It can take years to learn how to write computer code well. SourceAI, a Paris startup, thinks programming shouldn’t be such a big deal.
The company is fine-tuning a tool that uses artificial intelligence to write code based on a short text description of what the code should do. Tell the company’s tool to “multiply two numbers given by a user,” for example, and it will whip up a dozen or so lines in Python to do just that.
SourceAI’s ambitions are a sign of a broader revolution in software development. Advances in machine learning have made it possible to automate a growing array of coding tasks, from auto-completing segments of code and fine-tuning algorithms to searching source code and locating pesky bugs.
Automating coding could change software development, but the limitations and blind spots of modern AI may introduce new problems. Machine-learning algorithms can behave unpredictably, and code generated by a machine might harbor harmful bugs unless it is scrutinized carefully.
SourceAI, and other similar programs, aim to take advantage of GPT-3, a powerful AI language program announced in May 2020 by OpenAI, a San Francisco company focused on making fundamental advances in AI. The founders of SourceAI were among the first few hundred people to get access to GPT-3. OpenAI has not released the code for GPT-3, but it lets some users access the model through an API.
GPT-3 is an enormous artificial neural network trained on huge gobs of text scraped from the web. It does not grasp the meaning of that text, but it can capture patterns in language well enough to generate articles on a given subject, summarize a piece of writing succinctly, or answer questions about the contents of documents.
“While testing the tool, we realized that it could generate code,” says Furkan Bektes, SourceAI’s founder and CEO. “That’s when we had the idea to develop SourceAI.”
He wasn’t the first to notice the potential. Shortly after GPT-3 was released, one programmer showed that it could create custom web apps, including buttons, text input fields, and colors, by remixing snippets of code it had been fed. Another company, Debuild, plans to commercialize the technology.
SourceAI aims to let its users generate a wider range of programs in many different languages, thereby helping automate the creation of more software. “Developers will save time in coding, while people with no coding knowledge will also be able to develop applications,” Bektes says.
Another company, TabNine, used a previous version of OpenAI’s language model, GPT-2, which OpenAI has released, to build a tool that offers to auto-complete a line or a function when a developer starts typing.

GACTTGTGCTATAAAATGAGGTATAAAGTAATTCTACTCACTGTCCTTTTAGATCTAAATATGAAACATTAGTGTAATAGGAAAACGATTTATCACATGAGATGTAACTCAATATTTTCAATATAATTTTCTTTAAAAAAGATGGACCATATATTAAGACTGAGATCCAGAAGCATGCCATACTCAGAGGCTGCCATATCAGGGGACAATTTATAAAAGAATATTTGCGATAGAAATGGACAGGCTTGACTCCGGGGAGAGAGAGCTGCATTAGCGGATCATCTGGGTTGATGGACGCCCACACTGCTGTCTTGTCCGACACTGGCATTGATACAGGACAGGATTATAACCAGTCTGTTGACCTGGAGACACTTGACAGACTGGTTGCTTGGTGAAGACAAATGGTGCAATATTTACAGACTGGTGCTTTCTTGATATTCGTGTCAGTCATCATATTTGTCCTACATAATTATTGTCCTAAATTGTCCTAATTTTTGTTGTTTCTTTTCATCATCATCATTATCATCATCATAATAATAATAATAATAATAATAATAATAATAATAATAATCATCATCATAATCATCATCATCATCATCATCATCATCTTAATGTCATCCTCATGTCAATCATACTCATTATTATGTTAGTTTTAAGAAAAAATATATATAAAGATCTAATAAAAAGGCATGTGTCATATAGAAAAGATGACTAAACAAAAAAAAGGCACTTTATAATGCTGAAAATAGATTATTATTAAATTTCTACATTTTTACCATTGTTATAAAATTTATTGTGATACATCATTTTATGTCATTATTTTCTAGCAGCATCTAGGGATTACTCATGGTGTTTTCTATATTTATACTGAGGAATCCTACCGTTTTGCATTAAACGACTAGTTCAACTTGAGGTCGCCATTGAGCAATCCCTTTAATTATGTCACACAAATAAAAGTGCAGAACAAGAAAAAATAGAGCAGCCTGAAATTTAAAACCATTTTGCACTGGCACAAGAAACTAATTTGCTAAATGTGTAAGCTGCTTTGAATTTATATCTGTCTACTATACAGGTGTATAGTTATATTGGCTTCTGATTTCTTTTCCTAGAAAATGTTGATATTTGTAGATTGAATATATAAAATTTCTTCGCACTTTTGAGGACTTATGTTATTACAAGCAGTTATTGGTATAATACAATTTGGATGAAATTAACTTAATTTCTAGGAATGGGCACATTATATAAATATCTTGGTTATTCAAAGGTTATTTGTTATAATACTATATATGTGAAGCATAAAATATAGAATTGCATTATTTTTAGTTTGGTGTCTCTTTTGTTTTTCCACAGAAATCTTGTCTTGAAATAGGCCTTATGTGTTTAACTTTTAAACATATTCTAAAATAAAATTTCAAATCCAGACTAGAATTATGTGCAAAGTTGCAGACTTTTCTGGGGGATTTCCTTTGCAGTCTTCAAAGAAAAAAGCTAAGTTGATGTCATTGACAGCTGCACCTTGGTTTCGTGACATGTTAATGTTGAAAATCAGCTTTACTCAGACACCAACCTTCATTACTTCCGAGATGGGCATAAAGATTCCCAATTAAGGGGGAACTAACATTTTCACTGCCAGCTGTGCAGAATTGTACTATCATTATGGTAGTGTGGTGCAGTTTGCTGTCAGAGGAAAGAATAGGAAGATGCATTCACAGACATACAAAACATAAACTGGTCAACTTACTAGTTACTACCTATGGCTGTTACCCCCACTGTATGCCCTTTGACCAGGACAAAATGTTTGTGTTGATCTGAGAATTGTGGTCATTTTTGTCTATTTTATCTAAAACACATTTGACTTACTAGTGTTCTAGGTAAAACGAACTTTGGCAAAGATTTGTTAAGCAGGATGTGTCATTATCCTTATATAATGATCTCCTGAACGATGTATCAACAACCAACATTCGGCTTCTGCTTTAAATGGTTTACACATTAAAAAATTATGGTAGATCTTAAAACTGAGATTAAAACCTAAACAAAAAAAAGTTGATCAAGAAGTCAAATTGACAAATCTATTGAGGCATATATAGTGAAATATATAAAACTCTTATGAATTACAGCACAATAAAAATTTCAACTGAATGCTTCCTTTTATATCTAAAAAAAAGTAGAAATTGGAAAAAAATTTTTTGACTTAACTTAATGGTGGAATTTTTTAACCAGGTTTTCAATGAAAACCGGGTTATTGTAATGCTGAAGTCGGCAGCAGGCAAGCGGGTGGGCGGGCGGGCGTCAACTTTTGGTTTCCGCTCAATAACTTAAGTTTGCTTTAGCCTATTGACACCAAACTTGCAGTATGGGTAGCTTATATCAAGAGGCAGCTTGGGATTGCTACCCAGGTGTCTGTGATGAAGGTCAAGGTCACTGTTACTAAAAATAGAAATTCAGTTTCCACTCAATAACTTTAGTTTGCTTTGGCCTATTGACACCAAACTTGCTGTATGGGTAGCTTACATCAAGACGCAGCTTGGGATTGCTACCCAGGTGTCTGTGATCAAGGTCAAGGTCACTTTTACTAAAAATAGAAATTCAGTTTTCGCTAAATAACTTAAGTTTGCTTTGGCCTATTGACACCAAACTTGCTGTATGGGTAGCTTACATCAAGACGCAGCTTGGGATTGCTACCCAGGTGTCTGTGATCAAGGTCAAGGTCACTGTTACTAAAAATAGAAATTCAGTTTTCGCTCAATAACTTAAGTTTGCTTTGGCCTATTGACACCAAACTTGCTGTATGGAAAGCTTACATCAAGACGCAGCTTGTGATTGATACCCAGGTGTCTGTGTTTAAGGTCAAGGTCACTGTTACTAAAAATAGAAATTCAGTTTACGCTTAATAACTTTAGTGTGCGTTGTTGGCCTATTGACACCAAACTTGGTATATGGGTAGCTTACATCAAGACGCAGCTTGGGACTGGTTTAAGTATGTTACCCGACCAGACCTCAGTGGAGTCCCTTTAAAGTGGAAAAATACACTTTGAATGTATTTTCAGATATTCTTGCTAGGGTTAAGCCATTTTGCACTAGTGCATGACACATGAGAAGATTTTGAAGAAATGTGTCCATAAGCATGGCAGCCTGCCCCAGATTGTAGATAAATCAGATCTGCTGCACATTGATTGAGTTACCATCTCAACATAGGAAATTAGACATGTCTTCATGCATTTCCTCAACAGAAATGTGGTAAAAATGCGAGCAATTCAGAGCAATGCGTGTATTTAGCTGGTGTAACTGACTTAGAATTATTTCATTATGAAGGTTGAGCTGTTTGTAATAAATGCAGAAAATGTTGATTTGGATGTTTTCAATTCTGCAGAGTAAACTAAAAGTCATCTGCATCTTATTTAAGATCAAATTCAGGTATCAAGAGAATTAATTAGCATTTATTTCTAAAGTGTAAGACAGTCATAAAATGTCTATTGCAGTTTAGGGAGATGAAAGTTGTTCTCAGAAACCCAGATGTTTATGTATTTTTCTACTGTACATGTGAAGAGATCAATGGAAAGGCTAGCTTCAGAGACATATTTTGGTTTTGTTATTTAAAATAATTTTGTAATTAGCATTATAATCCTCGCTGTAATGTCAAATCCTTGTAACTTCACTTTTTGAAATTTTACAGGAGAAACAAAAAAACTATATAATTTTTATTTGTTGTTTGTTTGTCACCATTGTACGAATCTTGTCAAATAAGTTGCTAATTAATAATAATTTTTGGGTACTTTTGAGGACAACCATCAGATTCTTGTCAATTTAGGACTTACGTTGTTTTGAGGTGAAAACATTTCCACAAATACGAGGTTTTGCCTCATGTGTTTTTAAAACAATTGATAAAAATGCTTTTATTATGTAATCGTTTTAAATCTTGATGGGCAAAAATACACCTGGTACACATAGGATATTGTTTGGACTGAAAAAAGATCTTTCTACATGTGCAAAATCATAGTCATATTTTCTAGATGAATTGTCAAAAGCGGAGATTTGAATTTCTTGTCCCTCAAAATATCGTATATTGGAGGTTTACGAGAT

Some software giants seem interested too. Microsoft invested $1 billion in OpenAI in 2019 and has agreed to license GPT-3. At the software giant’s Build conference in May, Sam Altman, a cofounder of OpenAI, demonstrated how GPT-3 could auto-complete code for a developer. Microsoft declined to comment on how it might use AI in its software development tools.
Brendan Dolan-Gavitt, an assistant professor in the Computer Science and Engineering Department at NYU, says language models such as GPT-3 will most likely be used to help human programmers. Other products will use the models to “identify likely bugs in your code as you write it, by looking for things that are ‘surprising’ to the language model,” he says.
Using AI to generate and analyze code can be problematic, however. In a paper posted online in March, researchers at MIT showed that an AI program trained to verify that code will run safely can be deceived by making a few careful changes, like substituting certain variables, to create a harmful program. Shashank Srikant, a PhD student involved with the work, says AI models should not be relied on too heavily. “Once these models go into production, things can get nasty pretty quickly,” he says.
“Once these models go into production, things can get nasty pretty quickly.”
Shashank Srikant, MIT PhD student
Dolan-Gavitt, the NYU professor, says the nature of the language models being used to generate coding tools also poses problems. “I think using language models directly would probably end up producing buggy and even insecure code,” he says. “After all, they’re trained on human-written code, which is very often buggy and insecure.”
Dolan-Gavitt created This Code Does Not Exist, a website that asks visitors to judge whether a piece of code was written by a human or by a specialized version of GPT-2. He’s now developing AI-generated code to produce bugs for testing security software.
Computer scientists have studied ways of automatically generating code for decades, but modern AI has sparked new interest in the possibilities.
Researchers at Facebook in April 2019 published details of Aroma, a tool that uses machine learning to identify snippets of code that are functionally similar, something that could help developers write programs more quickly and avoid bugs. A team at DeepMind showed off an AI program in October 2020 that can devise more efficient versions of algorithms written by humans. Intel has a project called Machine Inferred Code Similarity that uses AI to determine what a piece of code does, which could help automate building complex programs. Machine learning has also emerged as a way to automate some work needed to build and fine-tune other machine-learning algorithms.
It remains to be seen how well SourceAI’s tool actually works. There is no public demo of the technology yet, but Bektes, the founder, says for simple commands it works 80 to 90 percent of the time. He seems confident it could change some aspects of software development. “Students will use it to do their homework quickly,” he quips.